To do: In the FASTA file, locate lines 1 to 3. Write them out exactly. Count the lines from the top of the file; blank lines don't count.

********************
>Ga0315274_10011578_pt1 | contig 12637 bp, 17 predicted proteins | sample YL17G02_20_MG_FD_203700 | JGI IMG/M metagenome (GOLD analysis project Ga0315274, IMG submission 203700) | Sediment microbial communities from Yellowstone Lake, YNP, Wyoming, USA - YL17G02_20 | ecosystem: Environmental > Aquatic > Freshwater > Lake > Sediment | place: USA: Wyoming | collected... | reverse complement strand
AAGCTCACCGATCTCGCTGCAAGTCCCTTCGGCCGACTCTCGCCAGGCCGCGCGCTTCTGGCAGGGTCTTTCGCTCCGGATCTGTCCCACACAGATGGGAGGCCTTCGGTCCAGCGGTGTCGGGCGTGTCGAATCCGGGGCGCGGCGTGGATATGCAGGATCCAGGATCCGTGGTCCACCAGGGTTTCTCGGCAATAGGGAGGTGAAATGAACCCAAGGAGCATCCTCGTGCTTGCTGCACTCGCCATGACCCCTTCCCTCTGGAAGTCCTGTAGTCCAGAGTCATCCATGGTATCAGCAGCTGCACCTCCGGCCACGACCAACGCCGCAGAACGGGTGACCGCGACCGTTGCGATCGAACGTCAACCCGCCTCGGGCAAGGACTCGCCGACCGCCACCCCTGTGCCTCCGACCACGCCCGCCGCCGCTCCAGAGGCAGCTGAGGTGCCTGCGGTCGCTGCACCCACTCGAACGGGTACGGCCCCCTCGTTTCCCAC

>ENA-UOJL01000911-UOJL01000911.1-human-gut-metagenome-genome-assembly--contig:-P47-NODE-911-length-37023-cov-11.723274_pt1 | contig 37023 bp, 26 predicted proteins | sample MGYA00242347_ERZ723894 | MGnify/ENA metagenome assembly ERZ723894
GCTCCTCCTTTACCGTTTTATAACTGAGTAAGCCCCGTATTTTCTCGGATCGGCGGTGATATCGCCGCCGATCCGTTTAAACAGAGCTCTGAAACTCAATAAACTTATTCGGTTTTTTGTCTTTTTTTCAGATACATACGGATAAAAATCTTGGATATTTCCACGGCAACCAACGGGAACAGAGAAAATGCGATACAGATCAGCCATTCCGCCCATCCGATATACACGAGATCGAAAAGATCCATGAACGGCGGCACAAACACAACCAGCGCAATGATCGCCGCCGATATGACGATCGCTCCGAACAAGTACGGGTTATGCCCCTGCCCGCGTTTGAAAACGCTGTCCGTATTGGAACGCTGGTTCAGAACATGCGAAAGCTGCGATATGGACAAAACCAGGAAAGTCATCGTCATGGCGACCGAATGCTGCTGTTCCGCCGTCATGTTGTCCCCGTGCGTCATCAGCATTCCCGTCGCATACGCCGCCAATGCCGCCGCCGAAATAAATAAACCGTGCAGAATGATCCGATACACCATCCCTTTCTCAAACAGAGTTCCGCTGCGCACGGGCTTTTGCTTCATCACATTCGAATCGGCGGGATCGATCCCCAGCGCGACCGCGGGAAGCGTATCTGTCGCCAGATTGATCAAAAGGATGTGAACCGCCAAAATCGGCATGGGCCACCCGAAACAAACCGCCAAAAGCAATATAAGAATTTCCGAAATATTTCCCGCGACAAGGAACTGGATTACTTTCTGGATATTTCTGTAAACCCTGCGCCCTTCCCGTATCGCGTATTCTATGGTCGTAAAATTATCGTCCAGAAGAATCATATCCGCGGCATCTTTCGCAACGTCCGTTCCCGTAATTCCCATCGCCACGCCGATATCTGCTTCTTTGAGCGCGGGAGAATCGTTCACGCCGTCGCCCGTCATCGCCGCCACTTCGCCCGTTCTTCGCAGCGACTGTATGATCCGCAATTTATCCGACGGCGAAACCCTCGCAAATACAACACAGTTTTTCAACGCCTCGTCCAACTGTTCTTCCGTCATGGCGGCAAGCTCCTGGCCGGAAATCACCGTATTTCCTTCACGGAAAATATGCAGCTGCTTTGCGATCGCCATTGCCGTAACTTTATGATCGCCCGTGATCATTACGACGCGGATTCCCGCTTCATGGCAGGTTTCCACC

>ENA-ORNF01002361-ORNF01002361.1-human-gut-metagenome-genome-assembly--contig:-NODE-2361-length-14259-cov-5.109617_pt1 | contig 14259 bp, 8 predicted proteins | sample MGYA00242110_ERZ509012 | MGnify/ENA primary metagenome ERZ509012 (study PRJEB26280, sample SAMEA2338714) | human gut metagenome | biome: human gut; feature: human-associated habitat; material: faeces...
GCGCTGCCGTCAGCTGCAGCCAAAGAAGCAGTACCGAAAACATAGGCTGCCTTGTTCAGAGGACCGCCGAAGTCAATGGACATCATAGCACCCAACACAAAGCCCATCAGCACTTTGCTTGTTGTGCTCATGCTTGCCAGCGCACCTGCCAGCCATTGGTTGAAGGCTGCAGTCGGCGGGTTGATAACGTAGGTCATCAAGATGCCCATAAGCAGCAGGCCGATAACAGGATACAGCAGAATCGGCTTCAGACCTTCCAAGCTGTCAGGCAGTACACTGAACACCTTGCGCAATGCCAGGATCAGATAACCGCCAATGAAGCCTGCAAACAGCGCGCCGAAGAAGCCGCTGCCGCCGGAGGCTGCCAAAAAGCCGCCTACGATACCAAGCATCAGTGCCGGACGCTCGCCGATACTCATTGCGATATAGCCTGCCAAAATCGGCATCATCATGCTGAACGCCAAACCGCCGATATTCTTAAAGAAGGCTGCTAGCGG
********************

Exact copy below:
>Ga0315274_10011578_pt1 | contig 12637 bp, 17 predicted proteins | sample YL17G02_20_MG_FD_203700 | JGI IMG/M metagenome (GOLD analysis project Ga0315274, IMG submission 203700) | Sediment microbial communities from Yellowstone Lake, YNP, Wyoming, USA - YL17G02_20 | ecosystem: Environmental > Aquatic > Freshwater > Lake > Sediment | place: USA: Wyoming | collected... | reverse complement strand
AAGCTCACCGATCTCGCTGCAAGTCCCTTCGGCCGACTCTCGCCAGGCCGCGCGCTTCTGGCAGGGTCTTTCGCTCCGGATCTGTCCCACACAGATGGGAGGCCTTCGGTCCAGCGGTGTCGGGCGTGTCGAATCCGGGGCGCGGCGTGGATATGCAGGATCCAGGATCCGTGGTCCACCAGGGTTTCTCGGCAATAGGGAGGTGAAATGAACCCAAGGAGCATCCTCGTGCTTGCTGCACTCGCCATGACCCCTTCCCTCTGGAAGTCCTGTAGTCCAGAGTCATCCATGGTATCAGCAGCTGCACCTCCGGCCACGACCAACGCCGCAGAACGGGTGACCGCGACCGTTGCGATCGAACGTCAACCCGCCTCGGGCAAGGACTCGCCGACCGCCACCCCTGTGCCTCCGACCACGCCCGCCGCCGCTCCAGAGGCAGCTGAGGTGCCTGCGGTCGCTGCACCCACTCGAACGGGTACGGCCCCCTCGTTTCCCAC

>ENA-UOJL01000911-UOJL01000911.1-human-gut-metagenome-genome-assembly--contig:-P47-NODE-911-length-37023-cov-11.723274_pt1 | contig 37023 bp, 26 predicted proteins | sample MGYA00242347_ERZ723894 | MGnify/ENA metagenome assembly ERZ723894